The Academy of Motion Picture Arts and Sciences has reversed a controversial decision regarding the Oscar awards ceremony. Many people in the film industry, including Canadian filmmakers, felt hurt by the initial decision.
The Academy, the organization that runs the Oscar awards ceremony, announced on Feb. 11, 2018 that awards for four categories — Cinematography, Film Editing, Live Action Short, and Makeup and Hairstyling — would be handed out during commercial breaks and not broadcast on live television.
The acceptance and speeches by the winners of these awards would then be edited down and broadcast later in the show. The decision was made to shorten the already more than three-hour-long Oscars ceremony, the Academy said in an email to its members.
In the history of CINEMA, masterpieces have existed without sound, without color, without a story, without actors and without music. No one single film has ever existed without CINEMAtography and without editing.
— Alfonso Cuaron (@alfonsocuaron) February 12, 2019
After significant backlash, the Academy announced on Friday that it was reversing the decision. “The Academy has heard the feedback from its membership regarding the Oscar presentation of four awards…” read a statement on the Oscars website. “All Academy Awards will be presented without edits, in our traditional format.”
Filmmakers were particularly upset about the removal of the cinematography category.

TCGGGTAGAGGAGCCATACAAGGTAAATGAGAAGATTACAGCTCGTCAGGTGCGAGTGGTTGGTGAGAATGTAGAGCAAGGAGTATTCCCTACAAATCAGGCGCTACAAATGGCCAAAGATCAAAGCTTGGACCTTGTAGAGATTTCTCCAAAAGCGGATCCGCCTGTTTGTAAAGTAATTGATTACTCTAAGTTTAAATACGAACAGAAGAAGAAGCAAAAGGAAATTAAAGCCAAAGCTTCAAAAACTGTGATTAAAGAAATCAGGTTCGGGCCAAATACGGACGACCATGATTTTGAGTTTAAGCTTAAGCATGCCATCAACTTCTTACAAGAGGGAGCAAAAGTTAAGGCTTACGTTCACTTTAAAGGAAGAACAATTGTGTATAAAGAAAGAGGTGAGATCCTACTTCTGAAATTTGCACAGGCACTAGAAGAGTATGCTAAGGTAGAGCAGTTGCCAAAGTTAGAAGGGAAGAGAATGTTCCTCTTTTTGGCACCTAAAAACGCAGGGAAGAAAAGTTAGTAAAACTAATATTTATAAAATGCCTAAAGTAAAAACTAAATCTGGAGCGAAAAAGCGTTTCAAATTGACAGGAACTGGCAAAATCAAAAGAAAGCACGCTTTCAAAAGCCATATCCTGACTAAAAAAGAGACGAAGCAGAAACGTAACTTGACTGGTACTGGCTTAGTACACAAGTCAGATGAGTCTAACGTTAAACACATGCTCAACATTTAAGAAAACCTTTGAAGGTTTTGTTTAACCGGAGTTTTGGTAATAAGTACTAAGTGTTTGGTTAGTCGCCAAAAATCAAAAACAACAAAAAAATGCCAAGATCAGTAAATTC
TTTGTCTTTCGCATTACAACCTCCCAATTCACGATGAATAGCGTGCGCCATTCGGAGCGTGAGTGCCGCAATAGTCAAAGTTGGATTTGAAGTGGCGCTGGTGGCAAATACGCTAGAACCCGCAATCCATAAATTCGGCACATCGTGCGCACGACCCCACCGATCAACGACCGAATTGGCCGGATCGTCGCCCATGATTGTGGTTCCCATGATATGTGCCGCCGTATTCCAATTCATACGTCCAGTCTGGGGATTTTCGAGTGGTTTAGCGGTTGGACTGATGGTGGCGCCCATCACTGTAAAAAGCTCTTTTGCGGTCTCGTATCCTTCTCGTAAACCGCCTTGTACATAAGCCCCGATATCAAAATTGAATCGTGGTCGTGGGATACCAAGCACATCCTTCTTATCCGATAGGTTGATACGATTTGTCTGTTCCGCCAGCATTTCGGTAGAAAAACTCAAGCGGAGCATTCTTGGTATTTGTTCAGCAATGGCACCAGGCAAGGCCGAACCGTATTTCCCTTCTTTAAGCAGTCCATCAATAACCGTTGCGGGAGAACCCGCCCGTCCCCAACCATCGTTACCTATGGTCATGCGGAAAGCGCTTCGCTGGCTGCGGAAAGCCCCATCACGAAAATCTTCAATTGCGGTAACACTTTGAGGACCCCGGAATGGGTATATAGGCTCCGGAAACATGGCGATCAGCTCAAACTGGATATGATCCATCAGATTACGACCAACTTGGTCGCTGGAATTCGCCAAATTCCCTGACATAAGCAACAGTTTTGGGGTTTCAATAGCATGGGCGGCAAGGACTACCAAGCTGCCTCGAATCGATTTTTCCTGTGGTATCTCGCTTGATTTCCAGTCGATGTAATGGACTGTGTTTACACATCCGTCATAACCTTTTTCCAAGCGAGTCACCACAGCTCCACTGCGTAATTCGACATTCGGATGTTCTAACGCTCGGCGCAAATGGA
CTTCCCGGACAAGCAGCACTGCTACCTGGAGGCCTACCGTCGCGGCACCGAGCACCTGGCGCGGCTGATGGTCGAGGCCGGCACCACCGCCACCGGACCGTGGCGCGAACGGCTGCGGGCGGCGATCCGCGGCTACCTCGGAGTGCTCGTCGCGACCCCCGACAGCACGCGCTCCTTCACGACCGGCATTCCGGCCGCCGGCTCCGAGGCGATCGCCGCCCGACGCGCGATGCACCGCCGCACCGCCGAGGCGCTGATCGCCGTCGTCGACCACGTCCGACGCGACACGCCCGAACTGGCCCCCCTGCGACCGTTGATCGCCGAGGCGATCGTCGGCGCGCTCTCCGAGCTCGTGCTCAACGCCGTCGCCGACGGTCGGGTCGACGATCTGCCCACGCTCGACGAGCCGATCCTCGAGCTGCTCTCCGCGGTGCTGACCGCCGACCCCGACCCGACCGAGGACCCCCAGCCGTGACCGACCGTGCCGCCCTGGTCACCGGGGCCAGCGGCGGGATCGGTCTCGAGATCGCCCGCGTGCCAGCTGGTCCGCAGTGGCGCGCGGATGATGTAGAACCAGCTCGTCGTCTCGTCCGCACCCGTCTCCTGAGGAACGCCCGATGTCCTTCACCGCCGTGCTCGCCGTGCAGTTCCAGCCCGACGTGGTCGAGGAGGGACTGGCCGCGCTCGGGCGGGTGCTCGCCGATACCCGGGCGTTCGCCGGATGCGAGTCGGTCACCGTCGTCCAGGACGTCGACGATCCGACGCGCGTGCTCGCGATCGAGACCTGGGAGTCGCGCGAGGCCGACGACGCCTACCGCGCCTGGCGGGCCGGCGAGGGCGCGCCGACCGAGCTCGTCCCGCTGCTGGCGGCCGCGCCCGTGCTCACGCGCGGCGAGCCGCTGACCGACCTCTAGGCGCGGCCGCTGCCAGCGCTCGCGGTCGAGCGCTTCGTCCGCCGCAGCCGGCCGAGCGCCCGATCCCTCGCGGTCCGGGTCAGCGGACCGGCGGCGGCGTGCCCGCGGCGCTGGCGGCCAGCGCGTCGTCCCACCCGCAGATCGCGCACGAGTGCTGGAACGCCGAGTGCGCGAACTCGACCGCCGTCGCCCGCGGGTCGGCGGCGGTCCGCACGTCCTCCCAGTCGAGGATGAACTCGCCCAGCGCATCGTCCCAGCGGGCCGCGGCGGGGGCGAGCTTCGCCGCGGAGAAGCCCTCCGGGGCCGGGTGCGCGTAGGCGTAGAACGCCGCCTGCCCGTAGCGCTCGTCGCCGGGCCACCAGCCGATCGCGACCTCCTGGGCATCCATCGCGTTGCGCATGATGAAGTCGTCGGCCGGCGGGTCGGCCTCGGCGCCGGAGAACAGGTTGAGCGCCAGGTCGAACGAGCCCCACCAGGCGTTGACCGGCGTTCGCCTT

Evan Prosofsky, a Canadian cinematographer who worked on the short film A Funeral For Lightning and numerous acclaimed music videos, was upset by the Academy’s initial decision.
“I think the Oscars, maybe at their best, [are] a beautiful way for people in the industry to kind of get together and congratulate each other for all the hard work they’ve done,” Prosofsky said in a phone interview. “But I think what [the decision] said is that: We [the Academy] are the people who decide what’s important, you’re not important anymore. That’s what hurt. It would hurt less if it was the public saying we don’t care about cinematography.”
Prosofsky was happy that the decision was reversed.
“The one really inspiring takeaway was how the community banded together,” Prosofsky said. “I mean, within 24 hours, I had five different emails in my inbox from… all these people putting together petitions… my peers and friends all banding together to say, ‘This isn’t okay.’ That was the coolest part for me. Not them actually reversing the decision, but just the outflow of passion from all these filmmakers that said: ‘We’re here, we are important.'”
Jared Raab is a Toronto-based cinematographer and director that has worked on such films as Operation Avalanche and The Dirties. He was not surprised by the Academy’s initial decision.
“I don’t think I’m alone in the industry in viewing the Oscars more as an entertainment program than an actual mark of the achievement within the film industry,” Raab said in a phone interview. “They love to use the brand of being about the artistic form of cinema. They are much more banking on celebrity culture and fanfare to draw in a crowd, and that’s really what the evening is about.”
Raab believes that an awards show is insufficient for actually showing achievement in film.
“A film is a sum of the efforts of the people that are involved in making it, and it is never anything more or less than that,” Raab said. “For singling out a single crew member, or even one film as best picture, is in a way a betrayal of the entire spirit of film-making, which is entirely a collaborative effort.
//Raab’s quote might make for a stronger ending//